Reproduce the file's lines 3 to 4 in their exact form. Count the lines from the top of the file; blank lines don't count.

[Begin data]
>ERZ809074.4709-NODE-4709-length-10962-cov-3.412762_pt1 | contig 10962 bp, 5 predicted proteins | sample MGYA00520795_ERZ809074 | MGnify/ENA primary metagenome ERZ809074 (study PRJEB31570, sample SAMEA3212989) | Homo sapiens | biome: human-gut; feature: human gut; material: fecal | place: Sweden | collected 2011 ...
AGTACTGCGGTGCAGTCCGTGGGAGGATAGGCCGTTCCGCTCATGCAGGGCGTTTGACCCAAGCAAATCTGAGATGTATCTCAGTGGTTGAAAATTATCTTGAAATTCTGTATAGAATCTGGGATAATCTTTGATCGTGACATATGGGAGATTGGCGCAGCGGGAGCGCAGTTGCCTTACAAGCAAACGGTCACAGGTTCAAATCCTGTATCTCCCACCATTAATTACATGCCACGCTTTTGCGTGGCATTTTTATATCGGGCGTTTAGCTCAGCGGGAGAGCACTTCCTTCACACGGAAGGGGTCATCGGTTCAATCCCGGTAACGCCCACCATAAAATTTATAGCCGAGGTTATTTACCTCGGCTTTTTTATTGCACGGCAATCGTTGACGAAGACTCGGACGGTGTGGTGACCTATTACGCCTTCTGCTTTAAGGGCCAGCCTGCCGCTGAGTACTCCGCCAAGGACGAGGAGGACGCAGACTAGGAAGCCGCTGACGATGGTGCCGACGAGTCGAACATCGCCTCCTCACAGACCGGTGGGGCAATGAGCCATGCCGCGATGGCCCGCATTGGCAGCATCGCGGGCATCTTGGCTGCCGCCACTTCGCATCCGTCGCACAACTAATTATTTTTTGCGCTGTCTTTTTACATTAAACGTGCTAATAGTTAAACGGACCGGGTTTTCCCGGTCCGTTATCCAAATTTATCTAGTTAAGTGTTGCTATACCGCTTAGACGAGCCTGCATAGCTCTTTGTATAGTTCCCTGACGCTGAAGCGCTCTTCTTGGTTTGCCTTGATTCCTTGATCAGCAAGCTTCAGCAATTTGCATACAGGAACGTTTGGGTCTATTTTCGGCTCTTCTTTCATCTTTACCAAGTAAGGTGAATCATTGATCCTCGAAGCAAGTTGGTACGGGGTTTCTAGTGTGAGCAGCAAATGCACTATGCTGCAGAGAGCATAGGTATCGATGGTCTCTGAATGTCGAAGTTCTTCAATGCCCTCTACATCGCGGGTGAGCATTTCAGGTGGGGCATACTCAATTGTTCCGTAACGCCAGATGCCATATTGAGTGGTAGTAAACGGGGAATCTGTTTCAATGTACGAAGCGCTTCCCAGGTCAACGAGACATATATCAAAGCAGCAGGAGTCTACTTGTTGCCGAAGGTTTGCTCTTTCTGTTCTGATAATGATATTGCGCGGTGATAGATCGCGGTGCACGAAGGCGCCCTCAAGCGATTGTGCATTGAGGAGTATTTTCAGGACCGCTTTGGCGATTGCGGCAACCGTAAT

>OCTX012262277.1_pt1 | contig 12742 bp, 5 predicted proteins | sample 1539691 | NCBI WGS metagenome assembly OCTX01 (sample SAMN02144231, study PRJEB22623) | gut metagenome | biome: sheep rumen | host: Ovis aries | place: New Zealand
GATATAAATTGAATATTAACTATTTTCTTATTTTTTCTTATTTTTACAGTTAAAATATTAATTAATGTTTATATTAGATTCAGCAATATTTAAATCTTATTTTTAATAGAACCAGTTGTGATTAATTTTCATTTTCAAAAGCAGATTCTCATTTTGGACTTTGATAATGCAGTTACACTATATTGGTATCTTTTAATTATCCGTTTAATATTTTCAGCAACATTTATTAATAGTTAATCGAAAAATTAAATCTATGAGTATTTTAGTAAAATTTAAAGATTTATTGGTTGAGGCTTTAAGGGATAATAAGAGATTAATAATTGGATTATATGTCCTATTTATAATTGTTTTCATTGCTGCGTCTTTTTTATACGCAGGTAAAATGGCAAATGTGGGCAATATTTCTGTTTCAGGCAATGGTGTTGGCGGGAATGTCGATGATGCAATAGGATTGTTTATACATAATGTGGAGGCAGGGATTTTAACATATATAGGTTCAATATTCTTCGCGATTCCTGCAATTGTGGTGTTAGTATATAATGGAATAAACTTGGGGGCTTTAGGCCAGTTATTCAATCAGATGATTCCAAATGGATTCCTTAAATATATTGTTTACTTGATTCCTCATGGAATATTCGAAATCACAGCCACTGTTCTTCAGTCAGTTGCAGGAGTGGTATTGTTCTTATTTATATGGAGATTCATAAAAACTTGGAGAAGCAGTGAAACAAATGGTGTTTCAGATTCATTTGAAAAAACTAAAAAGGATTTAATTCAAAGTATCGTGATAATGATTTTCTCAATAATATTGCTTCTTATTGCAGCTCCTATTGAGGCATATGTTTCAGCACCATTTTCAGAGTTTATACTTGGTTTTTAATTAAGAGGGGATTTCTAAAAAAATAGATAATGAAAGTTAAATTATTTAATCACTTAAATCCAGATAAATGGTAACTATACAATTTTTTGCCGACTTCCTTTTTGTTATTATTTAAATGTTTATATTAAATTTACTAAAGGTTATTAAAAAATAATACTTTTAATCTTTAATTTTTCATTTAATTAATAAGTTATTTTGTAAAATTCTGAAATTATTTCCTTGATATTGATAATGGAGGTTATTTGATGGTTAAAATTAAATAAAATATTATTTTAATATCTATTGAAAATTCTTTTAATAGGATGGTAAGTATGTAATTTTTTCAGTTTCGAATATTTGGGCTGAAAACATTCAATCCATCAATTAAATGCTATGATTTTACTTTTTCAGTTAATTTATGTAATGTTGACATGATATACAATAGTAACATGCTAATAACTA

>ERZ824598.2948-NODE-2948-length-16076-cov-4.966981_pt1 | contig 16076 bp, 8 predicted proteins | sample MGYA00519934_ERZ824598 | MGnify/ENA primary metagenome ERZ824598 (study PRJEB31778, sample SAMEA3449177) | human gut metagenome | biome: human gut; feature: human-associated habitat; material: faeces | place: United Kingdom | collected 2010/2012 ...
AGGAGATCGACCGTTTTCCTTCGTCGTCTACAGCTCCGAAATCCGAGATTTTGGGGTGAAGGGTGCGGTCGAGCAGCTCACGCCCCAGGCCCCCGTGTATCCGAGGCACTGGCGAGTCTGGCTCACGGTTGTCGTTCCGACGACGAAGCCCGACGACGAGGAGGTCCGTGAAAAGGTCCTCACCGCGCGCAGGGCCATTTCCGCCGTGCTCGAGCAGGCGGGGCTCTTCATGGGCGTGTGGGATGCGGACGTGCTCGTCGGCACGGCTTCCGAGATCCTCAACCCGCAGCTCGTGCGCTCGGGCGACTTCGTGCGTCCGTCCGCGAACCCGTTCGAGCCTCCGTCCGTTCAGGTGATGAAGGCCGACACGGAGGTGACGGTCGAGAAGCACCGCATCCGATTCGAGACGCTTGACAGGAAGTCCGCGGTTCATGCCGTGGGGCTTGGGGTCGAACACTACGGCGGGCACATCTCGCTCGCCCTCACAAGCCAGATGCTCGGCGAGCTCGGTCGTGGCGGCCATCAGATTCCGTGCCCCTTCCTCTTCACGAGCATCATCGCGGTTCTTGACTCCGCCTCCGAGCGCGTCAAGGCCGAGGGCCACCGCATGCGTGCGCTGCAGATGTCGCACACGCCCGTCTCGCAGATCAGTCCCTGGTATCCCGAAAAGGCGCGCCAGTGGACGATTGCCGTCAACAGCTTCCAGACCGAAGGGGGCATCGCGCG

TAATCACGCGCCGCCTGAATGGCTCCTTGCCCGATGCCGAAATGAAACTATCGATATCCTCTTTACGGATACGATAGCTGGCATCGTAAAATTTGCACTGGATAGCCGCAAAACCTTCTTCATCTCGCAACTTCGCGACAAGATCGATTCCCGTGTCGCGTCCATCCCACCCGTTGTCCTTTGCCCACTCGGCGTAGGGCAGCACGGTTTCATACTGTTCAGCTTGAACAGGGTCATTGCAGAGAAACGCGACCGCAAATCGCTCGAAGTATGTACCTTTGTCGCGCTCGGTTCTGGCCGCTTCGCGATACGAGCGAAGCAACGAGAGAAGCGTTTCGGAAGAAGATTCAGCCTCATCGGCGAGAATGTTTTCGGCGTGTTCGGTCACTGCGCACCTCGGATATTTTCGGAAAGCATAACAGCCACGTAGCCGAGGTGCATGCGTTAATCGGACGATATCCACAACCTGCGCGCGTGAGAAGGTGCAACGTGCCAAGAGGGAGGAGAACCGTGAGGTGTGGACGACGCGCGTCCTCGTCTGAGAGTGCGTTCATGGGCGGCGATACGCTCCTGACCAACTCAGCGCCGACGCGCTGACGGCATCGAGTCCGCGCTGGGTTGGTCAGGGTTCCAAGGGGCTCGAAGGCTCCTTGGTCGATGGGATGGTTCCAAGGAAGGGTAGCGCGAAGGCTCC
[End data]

>OCTX012262277.1_pt1 | contig 12742 bp, 5 predicted proteins | sample 1539691 | NCBI WGS metagenome assembly OCTX01 (sample SAMN02144231, study PRJEB22623) | gut metagenome | biome: sheep rumen | host: Ovis aries | place: New Zealand
GATATAAATTGAATATTAACTATTTTCTTATTTTTTCTTATTTTTACAGTTAAAATATTAATTAATGTTTATATTAGATTCAGCAATATTTAAATCTTATTTTTAATAGAACCAGTTGTGATTAATTTTCATTTTCAAAAGCAGATTCTCATTTTGGACTTTGATAATGCAGTTACACTATATTGGTATCTTTTAATTATCCGTTTAATATTTTCAGCAACATTTATTAATAGTTAATCGAAAAATTAAATCTATGAGTATTTTAGTAAAATTTAAAGATTTATTGGTTGAGGCTTTAAGGGATAATAAGAGATTAATAATTGGATTATATGTCCTATTTATAATTGTTTTCATTGCTGCGTCTTTTTTATACGCAGGTAAAATGGCAAATGTGGGCAATATTTCTGTTTCAGGCAATGGTGTTGGCGGGAATGTCGATGATGCAATAGGATTGTTTATACATAATGTGGAGGCAGGGATTTTAACATATATAGGTTCAATATTCTTCGCGATTCCTGCAATTGTGGTGTTAGTATATAATGGAATAAACTTGGGGGCTTTAGGCCAGTTATTCAATCAGATGATTCCAAATGGATTCCTTAAATATATTGTTTACTTGATTCCTCATGGAATATTCGAAATCACAGCCACTGTTCTTCAGTCAGTTGCAGGAGTGGTATTGTTCTTATTTATATGGAGATTCATAAAAACTTGGAGAAGCAGTGAAACAAATGGTGTTTCAGATTCATTTGAAAAAACTAAAAAGGATTTAATTCAAAGTATCGTGATAATGATTTTCTCAATAATATTGCTTCTTATTGCAGCTCCTATTGAGGCATATGTTTCAGCACCATTTTCAGAGTTTATACTTGGTTTTTAATTAAGAGGGGATTTCTAAAAAAATAGATAATGAAAGTTAAATTATTTAATCACTTAAATCCAGATAAATGGTAACTATACAATTTTTTGCCGACTTCCTTTTTGTTATTATTTAAATGTTTATATTAAATTTACTAAAGGTTATTAAAAAATAATACTTTTAATCTTTAATTTTTCATTTAATTAATAAGTTATTTTGTAAAATTCTGAAATTATTTCCTTGATATTGATAATGGAGGTTATTTGATGGTTAAAATTAAATAAAATATTATTTTAATATCTATTGAAAATTCTTTTAATAGGATGGTAAGTATGTAATTTTTTCAGTTTCGAATATTTGGGCTGAAAACATTCAATCCATCAATTAAATGCTATGATTTTACTTTTTCAGTTAATTTATGTAATGTTGACATGATATACAATAGTAACATGCTAATAACTA